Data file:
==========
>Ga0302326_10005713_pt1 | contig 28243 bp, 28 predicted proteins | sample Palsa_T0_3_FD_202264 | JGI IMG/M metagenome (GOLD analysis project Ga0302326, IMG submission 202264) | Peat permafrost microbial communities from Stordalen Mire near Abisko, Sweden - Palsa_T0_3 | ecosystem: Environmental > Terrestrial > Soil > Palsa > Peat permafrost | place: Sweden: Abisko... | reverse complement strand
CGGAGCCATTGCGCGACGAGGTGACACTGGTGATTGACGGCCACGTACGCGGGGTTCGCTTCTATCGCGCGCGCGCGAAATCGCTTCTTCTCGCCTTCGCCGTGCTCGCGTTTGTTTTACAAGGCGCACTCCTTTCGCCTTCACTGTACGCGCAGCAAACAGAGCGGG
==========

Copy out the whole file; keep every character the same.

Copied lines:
>Ga0302326_10005713_pt1 | contig 28243 bp, 28 predicted proteins | sample Palsa_T0_3_FD_202264 | JGI IMG/M metagenome (GOLD analysis project Ga0302326, IMG submission 202264) | Peat permafrost microbial communities from Stordalen Mire near Abisko, Sweden - Palsa_T0_3 | ecosystem: Environmental > Terrestrial > Soil > Palsa > Peat permafrost | place: Sweden: Abisko... | reverse complement strand
CGGAGCCATTGCGCGACGAGGTGACACTGGTGATTGACGGCCACGTACGCGGGGTTCGCTTCTATCGCGCGCGCGCGAAATCGCTTCTTCTCGCCTTCGCCGTGCTCGCGTTTGTTTTACAAGGCGCACTCCTTTCGCCTTCACTGTACGCGCAGCAAACAGAGCGGG